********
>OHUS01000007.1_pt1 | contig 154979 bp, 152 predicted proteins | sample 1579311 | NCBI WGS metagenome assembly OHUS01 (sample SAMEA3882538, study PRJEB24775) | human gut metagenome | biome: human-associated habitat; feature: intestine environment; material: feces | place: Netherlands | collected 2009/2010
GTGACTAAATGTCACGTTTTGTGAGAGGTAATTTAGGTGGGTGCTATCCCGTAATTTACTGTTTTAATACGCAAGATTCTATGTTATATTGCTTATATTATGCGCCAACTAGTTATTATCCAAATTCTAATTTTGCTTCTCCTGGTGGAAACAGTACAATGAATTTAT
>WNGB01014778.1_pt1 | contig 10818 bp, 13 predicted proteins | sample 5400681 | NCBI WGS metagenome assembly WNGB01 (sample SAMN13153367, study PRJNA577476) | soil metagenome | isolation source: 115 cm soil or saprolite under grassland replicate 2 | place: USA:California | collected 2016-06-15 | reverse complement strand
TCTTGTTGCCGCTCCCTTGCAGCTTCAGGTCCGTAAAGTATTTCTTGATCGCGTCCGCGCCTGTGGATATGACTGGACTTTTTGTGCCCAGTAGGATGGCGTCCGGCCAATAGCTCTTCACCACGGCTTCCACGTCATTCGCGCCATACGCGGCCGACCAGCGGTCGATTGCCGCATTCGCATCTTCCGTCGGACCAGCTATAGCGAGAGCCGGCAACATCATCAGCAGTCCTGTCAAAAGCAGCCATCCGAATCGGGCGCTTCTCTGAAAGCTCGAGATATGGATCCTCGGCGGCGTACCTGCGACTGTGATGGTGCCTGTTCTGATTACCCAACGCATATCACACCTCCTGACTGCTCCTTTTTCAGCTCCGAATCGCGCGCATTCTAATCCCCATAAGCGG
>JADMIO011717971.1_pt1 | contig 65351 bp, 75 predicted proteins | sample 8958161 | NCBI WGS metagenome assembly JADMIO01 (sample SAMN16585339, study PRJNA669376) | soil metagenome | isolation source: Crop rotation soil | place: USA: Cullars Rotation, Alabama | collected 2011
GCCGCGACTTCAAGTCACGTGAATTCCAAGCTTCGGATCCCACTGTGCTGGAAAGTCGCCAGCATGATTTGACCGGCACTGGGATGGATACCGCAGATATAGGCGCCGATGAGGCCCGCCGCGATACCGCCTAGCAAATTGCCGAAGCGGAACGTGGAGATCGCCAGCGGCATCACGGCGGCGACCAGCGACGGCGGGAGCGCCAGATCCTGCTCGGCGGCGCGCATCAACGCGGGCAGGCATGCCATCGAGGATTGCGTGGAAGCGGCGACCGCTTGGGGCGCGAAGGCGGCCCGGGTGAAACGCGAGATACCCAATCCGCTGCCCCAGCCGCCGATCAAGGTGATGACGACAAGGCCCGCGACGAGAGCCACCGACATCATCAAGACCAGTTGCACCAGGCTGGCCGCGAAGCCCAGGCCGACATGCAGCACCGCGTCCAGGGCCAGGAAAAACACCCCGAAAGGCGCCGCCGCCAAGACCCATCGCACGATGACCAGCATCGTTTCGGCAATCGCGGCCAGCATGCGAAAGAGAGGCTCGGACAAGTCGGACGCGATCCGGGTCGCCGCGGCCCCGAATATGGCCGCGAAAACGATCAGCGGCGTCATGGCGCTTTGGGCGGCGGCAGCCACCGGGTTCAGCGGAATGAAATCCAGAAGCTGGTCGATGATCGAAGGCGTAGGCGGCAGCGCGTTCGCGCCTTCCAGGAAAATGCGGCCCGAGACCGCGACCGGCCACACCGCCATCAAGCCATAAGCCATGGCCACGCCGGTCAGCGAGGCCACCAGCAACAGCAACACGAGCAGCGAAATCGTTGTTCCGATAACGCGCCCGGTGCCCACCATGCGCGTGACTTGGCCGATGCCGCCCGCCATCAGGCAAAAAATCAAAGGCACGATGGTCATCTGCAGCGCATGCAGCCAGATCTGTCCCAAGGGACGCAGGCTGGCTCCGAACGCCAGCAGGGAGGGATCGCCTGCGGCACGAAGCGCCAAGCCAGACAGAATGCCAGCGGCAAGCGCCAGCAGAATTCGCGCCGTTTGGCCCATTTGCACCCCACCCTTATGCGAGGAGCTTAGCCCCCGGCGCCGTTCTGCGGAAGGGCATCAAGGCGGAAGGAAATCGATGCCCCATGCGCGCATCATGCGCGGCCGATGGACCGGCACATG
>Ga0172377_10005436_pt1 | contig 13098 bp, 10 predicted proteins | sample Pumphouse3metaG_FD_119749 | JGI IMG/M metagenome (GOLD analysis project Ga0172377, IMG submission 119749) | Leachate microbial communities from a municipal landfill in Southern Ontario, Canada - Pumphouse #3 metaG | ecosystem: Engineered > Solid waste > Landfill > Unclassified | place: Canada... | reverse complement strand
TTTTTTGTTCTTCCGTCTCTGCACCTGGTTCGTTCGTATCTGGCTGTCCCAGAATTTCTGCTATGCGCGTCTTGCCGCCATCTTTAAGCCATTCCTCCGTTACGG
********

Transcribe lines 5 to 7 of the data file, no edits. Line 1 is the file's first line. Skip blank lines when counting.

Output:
>JADMIO011717971.1_pt1 | contig 65351 bp, 75 predicted proteins | sample 8958161 | NCBI WGS metagenome assembly JADMIO01 (sample SAMN16585339, study PRJNA669376) | soil metagenome | isolation source: Crop rotation soil | place: USA: Cullars Rotation, Alabama | collected 2011
GCCGCGACTTCAAGTCACGTGAATTCCAAGCTTCGGATCCCACTGTGCTGGAAAGTCGCCAGCATGATTTGACCGGCACTGGGATGGATACCGCAGATATAGGCGCCGATGAGGCCCGCCGCGATACCGCCTAGCAAATTGCCGAAGCGGAACGTGGAGATCGCCAGCGGCATCACGGCGGCGACCAGCGACGGCGGGAGCGCCAGATCCTGCTCGGCGGCGCGCATCAACGCGGGCAGGCATGCCATCGAGGATTGCGTGGAAGCGGCGACCGCTTGGGGCGCGAAGGCGGCCCGGGTGAAACGCGAGATACCCAATCCGCTGCCCCAGCCGCCGATCAAGGTGATGACGACAAGGCCCGCGACGAGAGCCACCGACATCATCAAGACCAGTTGCACCAGGCTGGCCGCGAAGCCCAGGCCGACATGCAGCACCGCGTCCAGGGCCAGGAAAAACACCCCGAAAGGCGCCGCCGCCAAGACCCATCGCACGATGACCAGCATCGTTTCGGCAATCGCGGCCAGCATGCGAAAGAGAGGCTCGGACAAGTCGGACGCGATCCGGGTCGCCGCGGCCCCGAATATGGCCGCGAAAACGATCAGCGGCGTCATGGCGCTTTGGGCGGCGGCAGCCACCGGGTTCAGCGGAATGAAATCCAGAAGCTGGTCGATGATCGAAGGCGTAGGCGGCAGCGCGTTCGCGCCTTCCAGGAAAATGCGGCCCGAGACCGCGACCGGCCACACCGCCATCAAGCCATAAGCCATGGCCACGCCGGTCAGCGAGGCCACCAGCAACAGCAACACGAGCAGCGAAATCGTTGTTCCGATAACGCGCCCGGTGCCCACCATGCGCGTGACTTGGCCGATGCCGCCCGCCATCAGGCAAAAAATCAAAGGCACGATGGTCATCTGCAGCGCATGCAGCCAGATCTGTCCCAAGGGACGCAGGCTGGCTCCGAACGCCAGCAGGGAGGGATCGCCTGCGGCACGAAGCGCCAAGCCAGACAGAATGCCAGCGGCAAGCGCCAGCAGAATTCGCGCCGTTTGGCCCATTTGCACCCCACCCTTATGCGAGGAGCTTAGCCCCCGGCGCCGTTCTGCGGAAGGGCATCAAGGCGGAAGGAAATCGATGCCCCATGCGCGCATCATGCGCGGCCGATGGACCGGCACATG
>Ga0172377_10005436_pt1 | contig 13098 bp, 10 predicted proteins | sample Pumphouse3metaG_FD_119749 | JGI IMG/M metagenome (GOLD analysis project Ga0172377, IMG submission 119749) | Leachate microbial communities from a municipal landfill in Southern Ontario, Canada - Pumphouse #3 metaG | ecosystem: Engineered > Solid waste > Landfill > Unclassified | place: Canada... | reverse complement strand